But Republicans over the past nine months have turned it into a political cudgel as they labor to fight back against Biden's economic initiatives. The crux of the GOP opposition is a still-forming proposal to overhaul federal education, health care, immigration and climate laws, while raising taxes on wealthy Americans and corporations. Even though Democrats say the package is financed in full, Republicans argue it would add to the deficit even beyond the 10-year scope of the plan - prompting them to withhold their support for an increase to the debt ceiling.
"I do not support the Democrats' [spending] package and I do not support raising the debt limit to make that level of spending possible," said Sen. Lindsey Graham, R-S.C., the top Republican on the chamber's budget committee, in a statement late Wednesday.
The Republicans' opposition has frustrated Schumer and his fellow Democrats for weeks, who repeatedly pointed out that the debt ceiling covered past spending, including bipartisan initiatives to respond to the coronavirus pandemic last year. But their entreaties failed to loosen the GOP blockade until McConnell offered a roughly two-month extension after meeting with his conference Wednesday.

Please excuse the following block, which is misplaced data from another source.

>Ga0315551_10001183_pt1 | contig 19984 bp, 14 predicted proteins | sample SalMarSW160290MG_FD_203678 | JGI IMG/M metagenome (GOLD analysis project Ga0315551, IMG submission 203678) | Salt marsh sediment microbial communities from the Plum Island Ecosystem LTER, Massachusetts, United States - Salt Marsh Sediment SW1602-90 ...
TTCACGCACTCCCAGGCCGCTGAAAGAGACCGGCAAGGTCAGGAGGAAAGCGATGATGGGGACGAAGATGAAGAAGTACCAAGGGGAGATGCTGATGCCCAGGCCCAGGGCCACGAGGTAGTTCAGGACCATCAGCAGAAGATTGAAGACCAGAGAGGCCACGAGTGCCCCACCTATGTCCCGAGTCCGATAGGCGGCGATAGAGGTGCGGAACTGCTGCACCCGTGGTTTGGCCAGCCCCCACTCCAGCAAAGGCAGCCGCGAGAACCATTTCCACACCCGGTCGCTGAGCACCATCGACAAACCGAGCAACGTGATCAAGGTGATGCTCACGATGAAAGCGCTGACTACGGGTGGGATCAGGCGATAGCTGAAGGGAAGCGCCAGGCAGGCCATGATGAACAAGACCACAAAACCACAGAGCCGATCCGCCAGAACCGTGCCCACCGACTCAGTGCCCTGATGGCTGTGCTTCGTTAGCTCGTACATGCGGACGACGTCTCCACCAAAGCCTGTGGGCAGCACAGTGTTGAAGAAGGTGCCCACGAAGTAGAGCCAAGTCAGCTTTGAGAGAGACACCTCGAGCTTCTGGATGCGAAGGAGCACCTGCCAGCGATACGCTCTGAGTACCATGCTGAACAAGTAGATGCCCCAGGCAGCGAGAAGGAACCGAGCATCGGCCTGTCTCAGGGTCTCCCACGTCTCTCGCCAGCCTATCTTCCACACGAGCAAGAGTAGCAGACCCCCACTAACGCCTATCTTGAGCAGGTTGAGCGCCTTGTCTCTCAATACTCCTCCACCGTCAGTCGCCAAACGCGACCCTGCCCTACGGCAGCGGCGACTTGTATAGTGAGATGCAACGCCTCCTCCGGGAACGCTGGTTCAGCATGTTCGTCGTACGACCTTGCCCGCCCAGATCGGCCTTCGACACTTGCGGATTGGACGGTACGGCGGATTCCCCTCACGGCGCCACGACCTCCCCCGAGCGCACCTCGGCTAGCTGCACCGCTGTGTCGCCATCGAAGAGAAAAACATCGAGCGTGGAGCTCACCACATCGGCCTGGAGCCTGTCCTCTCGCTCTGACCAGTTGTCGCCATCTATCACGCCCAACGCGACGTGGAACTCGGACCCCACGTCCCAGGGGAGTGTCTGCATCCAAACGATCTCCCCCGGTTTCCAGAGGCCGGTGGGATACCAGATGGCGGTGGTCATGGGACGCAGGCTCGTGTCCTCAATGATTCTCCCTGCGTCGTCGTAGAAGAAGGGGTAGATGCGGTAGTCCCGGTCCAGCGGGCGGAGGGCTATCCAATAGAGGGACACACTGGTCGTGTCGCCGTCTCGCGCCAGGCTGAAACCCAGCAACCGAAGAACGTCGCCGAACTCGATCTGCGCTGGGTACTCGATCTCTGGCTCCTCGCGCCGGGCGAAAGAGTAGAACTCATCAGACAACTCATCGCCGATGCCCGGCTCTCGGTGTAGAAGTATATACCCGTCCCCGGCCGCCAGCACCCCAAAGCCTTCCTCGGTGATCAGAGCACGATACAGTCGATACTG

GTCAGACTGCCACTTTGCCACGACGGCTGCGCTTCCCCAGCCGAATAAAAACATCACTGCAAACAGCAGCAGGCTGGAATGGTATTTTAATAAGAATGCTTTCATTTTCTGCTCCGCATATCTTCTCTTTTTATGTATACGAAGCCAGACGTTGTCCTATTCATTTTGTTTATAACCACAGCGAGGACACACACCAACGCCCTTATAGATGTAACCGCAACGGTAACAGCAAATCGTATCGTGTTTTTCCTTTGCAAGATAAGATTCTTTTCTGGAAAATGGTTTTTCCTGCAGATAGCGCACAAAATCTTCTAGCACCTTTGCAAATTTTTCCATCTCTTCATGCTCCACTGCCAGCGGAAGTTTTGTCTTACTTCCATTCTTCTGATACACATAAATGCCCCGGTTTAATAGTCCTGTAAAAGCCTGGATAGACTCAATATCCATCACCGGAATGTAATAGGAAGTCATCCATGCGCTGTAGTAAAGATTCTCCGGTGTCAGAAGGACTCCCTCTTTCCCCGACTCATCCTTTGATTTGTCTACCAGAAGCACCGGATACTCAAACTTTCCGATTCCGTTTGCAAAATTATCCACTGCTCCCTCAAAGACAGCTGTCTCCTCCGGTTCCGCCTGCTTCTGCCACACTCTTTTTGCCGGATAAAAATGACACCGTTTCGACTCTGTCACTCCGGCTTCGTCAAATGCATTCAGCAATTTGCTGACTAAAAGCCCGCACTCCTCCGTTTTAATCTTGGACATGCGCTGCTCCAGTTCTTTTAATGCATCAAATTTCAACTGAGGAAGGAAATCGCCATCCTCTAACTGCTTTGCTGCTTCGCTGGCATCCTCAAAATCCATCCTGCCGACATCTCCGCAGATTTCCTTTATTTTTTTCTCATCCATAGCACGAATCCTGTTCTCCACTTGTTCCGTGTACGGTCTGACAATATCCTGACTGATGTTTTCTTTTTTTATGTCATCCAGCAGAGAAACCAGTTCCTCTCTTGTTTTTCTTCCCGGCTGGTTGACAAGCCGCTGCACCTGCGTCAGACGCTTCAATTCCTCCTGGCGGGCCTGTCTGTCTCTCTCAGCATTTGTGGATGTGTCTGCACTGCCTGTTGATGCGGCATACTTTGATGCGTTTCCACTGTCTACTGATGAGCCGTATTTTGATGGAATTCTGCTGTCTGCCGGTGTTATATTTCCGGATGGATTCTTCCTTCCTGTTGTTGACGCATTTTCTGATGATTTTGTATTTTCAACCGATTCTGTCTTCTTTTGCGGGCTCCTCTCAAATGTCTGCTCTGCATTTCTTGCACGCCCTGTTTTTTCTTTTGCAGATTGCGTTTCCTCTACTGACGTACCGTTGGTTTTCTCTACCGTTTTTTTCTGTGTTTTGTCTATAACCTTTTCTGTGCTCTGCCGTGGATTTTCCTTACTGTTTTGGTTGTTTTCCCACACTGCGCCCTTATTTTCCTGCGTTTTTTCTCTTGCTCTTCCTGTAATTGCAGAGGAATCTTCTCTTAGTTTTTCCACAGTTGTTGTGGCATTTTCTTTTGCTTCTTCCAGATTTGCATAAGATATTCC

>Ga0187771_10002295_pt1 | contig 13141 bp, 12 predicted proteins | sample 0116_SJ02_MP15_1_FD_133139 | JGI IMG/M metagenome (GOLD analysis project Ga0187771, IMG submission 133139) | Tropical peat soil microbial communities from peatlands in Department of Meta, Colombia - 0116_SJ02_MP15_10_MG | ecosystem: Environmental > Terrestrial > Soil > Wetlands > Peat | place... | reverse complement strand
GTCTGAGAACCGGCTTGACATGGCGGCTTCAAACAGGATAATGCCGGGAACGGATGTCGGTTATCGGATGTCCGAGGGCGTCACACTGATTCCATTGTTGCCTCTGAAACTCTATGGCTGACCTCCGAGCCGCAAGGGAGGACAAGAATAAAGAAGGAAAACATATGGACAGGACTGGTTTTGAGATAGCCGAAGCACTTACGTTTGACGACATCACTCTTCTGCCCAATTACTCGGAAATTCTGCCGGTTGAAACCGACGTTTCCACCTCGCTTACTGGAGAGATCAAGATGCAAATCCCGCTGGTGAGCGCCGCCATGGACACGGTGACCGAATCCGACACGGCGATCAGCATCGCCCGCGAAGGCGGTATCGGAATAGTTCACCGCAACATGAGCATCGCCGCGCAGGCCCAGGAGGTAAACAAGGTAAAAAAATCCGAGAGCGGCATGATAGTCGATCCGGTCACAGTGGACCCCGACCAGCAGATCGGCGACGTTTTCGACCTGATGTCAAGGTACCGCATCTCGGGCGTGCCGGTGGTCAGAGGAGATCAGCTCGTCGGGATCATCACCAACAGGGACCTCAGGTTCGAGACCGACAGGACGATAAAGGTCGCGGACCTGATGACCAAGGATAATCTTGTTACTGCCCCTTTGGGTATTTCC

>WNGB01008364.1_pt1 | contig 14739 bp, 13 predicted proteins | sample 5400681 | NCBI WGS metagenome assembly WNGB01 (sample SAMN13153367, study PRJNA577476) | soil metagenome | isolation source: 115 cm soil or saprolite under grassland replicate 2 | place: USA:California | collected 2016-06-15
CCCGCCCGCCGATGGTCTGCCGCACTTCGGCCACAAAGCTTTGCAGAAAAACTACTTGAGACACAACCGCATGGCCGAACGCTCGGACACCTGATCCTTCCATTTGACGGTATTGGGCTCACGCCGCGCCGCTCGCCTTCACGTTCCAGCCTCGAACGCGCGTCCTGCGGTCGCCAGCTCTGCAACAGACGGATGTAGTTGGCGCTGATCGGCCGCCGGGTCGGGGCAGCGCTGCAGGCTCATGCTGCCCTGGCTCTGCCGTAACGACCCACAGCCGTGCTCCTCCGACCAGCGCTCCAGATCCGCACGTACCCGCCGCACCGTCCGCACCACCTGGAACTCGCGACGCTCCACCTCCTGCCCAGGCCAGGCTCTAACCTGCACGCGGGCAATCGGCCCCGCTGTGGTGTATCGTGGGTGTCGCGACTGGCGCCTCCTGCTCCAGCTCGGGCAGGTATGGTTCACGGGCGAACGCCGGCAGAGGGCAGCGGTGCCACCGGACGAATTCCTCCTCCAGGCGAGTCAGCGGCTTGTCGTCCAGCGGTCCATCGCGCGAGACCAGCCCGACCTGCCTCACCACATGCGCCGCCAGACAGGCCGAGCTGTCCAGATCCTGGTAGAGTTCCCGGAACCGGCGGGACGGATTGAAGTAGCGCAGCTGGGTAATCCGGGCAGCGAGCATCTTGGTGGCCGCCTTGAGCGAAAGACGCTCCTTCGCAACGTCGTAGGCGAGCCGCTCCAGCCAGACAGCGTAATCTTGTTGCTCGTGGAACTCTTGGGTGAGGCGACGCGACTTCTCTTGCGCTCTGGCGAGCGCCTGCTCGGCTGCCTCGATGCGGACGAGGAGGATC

The deal they championed a day later could carry federal borrowing until December 3, but the deadline is only a rough estimate, according to Shai Akabas, the director of economic policy at the Bipartisan Policy Center. He said it ultimately is going to vary depending on how much the country spends and brings in through tax collection, which has been difficult to predict in recent months given the coronavirus pandemic.
"Nobody can know exactly how long that is going to last," Akabas said, though he expressed a measure of confidence it could at least carry the country until early in December.
Eventually, though, the country is going to reach its borrowing cap and approach the precipice of a default - warranting another intervention on Capitol Hill. That risks reigniting the same battle that had pushed the Senate only 11 days away from what Biden has described as a "meteor" crashing into the U.S. economy.
Entering the fight, McConnell has maintained an insistence that Republicans are not going to provide the 10 votes Democrats need to advance a longer-term measure to address the debt ceiling in the narrowly divided chamber, where most legislation requires 60 votes to advance. Instead, he has said Democrats must use reconciliation, a budgetary process that will allow them to move a proposal raising the borrowing cap on their own - a move that the party has rejected.
Schumer has refused to take that route, which he has described as "risky" because it could take too long to complete, putting the country at greater risk for default. Privately, Democrats also acknowledge that reconciliation could open them up to uncomfortable political votes and attacks, especially because it requires them to raise the debt ceiling by a specific amount rather than suspending it outright.
In a sign of the fight to come, McConnell took to the floor Thursday to herald their deal as a way to "spare the American people any near-term crisis." But he also repeated they must use reconciliation, unleashing renewed attacks on Democrats for their "reckless taxing and spending spree" in the process.
Published : October 08, 2021
By : The Washington Post